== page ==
WASHINGTON—More than two dozen Vietnamese police and officials conducted a midnight raid on the Ho Chi Minh City home of a jailed Mennonite Christian pastor, evicting Christian boarders and videotaping as they searched, according to witnesses.
Le Thi Phu Dung, wife of jailed pastor Nguyen Hong Quang, told RFA’s Vietnamese service that around 30 police, security officials, and administrative personnel came to the house at around midnight Nov. 16.
Videotaping as they went, the officials searched the entire house—which also functions as an office for the Mennonite Association in Ho Chi Minh City—and expelled 12 boarders living there, Dung and others said.
Police told the boarders—Bible students and workers—that they couldn’t remain “because the security of the house was unacceptable,” she said.
“I told them I had registered their residency and [they] have appropriate papers, so the ward officials should help them with lodging here,” Dung said. “But they told them this house has a security problem and told them to leave.”
Authorities “told me they had done many reports about the students living here, and they said they would make arrests if I don’t abide by their regulations from now on.”
I don't know what they were looking for… I just want the authorities to leave our family alone.
Dung was also asked to appear at the Ward People Committee office early Tuesday for questioning. “I don't know what [was] in their minds when they brought that crowd to my house, even with video recorder cameras, and searched everywhere, from downstairs to upstairs to the balcony,” Dung said.
“I don't know what they were looking for… I just want the authorities to leave our family alone.”
Another witness, Mennonite pastor Nguyen Cong Chinh, confirmed that the Mennonite Association office and Quang family home at C5H1 Tran Nao, District 2, Ho Chi Minh City, was searched by about 30 security people and police at around midnight on Nov. 16.
Dung’s husband, Nguyen Hong Quang, was sentenced last week to three years in jail for documenting police interference with the building of a chapel.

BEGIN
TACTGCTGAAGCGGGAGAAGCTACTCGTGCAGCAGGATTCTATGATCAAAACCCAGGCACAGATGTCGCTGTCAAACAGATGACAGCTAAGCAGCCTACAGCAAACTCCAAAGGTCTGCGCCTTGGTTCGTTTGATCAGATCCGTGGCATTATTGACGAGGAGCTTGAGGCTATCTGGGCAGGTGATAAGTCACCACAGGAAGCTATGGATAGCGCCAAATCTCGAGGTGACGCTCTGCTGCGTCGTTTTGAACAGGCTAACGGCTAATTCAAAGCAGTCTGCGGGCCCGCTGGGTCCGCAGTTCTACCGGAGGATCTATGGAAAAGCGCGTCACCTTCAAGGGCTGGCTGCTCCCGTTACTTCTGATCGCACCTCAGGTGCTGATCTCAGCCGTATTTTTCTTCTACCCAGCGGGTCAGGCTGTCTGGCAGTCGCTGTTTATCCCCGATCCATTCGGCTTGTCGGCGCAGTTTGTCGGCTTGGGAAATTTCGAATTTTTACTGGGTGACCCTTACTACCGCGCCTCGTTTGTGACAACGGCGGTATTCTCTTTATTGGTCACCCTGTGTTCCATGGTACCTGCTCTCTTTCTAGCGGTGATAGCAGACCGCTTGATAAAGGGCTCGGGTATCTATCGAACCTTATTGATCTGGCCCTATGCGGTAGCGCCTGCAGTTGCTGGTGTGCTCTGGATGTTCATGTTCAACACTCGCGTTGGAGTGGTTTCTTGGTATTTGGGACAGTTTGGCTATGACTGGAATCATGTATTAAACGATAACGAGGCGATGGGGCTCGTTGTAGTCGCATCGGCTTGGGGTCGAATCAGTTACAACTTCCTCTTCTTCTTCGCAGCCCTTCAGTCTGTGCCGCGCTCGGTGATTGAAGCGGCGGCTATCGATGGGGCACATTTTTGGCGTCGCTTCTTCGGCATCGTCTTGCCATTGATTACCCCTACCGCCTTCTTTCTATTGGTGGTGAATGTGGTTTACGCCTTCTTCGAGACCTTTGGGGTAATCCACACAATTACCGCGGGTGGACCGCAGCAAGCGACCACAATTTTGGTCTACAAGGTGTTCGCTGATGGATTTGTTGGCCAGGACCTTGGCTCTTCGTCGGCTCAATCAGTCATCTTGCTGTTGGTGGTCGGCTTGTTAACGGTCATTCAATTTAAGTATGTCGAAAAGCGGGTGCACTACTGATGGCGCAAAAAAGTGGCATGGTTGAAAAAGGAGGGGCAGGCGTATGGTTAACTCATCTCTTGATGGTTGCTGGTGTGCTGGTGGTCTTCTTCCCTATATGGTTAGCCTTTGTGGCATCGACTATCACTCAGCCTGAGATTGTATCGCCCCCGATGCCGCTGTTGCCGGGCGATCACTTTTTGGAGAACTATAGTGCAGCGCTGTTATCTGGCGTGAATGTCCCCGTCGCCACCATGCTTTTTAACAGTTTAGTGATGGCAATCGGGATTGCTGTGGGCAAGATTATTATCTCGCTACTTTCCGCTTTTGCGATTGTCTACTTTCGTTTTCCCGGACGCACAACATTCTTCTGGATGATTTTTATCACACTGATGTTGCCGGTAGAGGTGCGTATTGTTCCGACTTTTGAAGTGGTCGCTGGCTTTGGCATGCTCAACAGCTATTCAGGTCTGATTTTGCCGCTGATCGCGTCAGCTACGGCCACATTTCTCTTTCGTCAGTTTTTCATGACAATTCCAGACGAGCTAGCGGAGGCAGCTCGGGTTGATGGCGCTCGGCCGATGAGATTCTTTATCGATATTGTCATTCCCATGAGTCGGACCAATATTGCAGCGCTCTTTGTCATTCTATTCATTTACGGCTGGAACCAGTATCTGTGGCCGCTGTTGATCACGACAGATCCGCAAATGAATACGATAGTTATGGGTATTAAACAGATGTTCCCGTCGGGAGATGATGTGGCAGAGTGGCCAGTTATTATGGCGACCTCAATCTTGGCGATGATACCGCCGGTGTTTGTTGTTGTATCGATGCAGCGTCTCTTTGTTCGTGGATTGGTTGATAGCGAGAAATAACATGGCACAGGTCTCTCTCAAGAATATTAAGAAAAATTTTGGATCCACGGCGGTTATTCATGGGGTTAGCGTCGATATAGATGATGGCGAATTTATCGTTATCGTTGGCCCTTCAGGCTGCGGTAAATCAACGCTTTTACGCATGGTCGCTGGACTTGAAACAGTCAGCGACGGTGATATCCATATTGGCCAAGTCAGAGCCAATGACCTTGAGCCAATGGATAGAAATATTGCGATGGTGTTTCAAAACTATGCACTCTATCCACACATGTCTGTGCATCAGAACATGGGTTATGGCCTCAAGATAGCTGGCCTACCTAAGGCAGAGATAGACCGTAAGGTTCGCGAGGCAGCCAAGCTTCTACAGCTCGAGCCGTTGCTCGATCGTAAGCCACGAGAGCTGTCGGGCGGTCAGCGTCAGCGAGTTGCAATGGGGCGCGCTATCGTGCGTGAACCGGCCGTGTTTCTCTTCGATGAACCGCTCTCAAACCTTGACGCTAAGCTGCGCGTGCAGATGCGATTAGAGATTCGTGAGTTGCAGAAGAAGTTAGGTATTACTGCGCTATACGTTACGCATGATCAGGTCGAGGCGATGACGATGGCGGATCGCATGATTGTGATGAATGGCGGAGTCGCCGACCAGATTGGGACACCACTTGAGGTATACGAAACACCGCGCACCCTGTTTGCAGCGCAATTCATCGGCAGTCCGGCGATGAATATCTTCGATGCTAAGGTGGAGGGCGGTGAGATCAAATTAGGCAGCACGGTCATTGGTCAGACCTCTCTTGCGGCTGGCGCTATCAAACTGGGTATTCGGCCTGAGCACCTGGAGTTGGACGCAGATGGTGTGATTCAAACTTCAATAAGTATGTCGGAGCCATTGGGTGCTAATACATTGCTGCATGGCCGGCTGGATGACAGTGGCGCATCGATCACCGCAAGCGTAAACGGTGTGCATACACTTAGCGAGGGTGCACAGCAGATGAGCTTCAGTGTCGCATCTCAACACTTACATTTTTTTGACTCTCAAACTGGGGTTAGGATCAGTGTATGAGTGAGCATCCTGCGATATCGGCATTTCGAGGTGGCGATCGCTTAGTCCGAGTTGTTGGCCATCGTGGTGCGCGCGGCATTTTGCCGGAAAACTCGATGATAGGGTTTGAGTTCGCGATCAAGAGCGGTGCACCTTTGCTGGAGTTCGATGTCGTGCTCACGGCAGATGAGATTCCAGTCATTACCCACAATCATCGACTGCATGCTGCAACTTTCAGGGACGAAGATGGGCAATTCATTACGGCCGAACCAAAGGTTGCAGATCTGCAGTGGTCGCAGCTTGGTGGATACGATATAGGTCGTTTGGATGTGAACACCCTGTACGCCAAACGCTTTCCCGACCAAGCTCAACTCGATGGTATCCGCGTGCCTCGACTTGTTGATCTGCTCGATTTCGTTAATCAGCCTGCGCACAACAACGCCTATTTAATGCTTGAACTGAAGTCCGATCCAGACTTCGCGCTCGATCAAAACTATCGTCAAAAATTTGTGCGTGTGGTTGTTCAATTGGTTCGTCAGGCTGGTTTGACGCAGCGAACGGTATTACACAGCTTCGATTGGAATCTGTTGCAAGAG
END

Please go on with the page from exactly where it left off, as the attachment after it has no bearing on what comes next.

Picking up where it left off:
In the days before his closed-door sentencing in Ho Chi Minh City Municipal Court, local officials and community members went to the house and read aloud a decree ordering an end to religious activities there.
A day earlier, local officials and members of local civic groups held a public meeting to denounce the couple, sources said.
The officials ordered Dung to remove a sign that read “Vietnamese Mennonite Church” and evict the boarders.
Quang was arrested in June on charges related to an incident in March in which he tried to photograph and videotape police as they sought to stop construction of a Mennonite chapel.
Separately, Chinh reported that police in Darlac Province's Krong Pak District summoned another Mennonite pastor, Y Bra, for interrogation from Nov. 10-12 and told him to signed papers renouncing his affiliation with the Mennonite church.
Y Bra, who belongs to Vietnamese highlander Ede ethnic group, lives in Bublang Village of Krong Pak District.
In Chu A village in Gia Lai Province, he said, security personnel have been reinforced and officers are conducting round-the-clock patrols.
They have told villagers that members of any household receiving Chinh would be arrested, along with Chinh, he said.
These incidents are the latest in series of events apparently aimed at intimidating Vietnamese Mennonites, many of whom belong to minority ethnic groups known as Montagnards—who have chafed against their communist rulers in Hanoi for decades.
At Easter this year, thousands of Montagnards protested in the Central Highlands to demand the return of ancestral lands and an end to religious repression.
The U.S.-based Montagnard Foundation claimed 400 Christians were killed in the ensuing crackdown, although Hanoi said only two people died.
The Mennonite Central Committee, the social service arm of the Mennonite Church, was one of very few Western charitable groups permitted to remain in Vietnam after the Communists came to power in 1975.